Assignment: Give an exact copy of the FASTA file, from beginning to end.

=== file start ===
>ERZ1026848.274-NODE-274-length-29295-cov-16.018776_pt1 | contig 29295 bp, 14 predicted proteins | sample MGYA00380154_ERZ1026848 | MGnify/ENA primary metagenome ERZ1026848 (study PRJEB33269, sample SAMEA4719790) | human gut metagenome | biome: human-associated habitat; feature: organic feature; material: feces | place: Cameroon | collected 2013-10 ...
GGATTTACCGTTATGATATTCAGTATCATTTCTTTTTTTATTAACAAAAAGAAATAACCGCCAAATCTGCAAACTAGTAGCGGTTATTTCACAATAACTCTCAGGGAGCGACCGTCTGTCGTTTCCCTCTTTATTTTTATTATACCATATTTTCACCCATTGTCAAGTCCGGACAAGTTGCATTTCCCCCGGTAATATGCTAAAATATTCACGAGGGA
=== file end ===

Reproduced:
>ERZ1026848.274-NODE-274-length-29295-cov-16.018776_pt1 | contig 29295 bp, 14 predicted proteins | sample MGYA00380154_ERZ1026848 | MGnify/ENA primary metagenome ERZ1026848 (study PRJEB33269, sample SAMEA4719790) | human gut metagenome | biome: human-associated habitat; feature: organic feature; material: feces | place: Cameroon | collected 2013-10 ...
GGATTTACCGTTATGATATTCAGTATCATTTCTTTTTTTATTAACAAAAAGAAATAACCGCCAAATCTGCAAACTAGTAGCGGTTATTTCACAATAACTCTCAGGGAGCGACCGTCTGTCGTTTCCCTCTTTATTTTTATTATACCATATTTTCACCCATTGTCAAGTCCGGACAAGTTGCATTTCCCCCGGTAATATGCTAAAATATTCACGAGGGA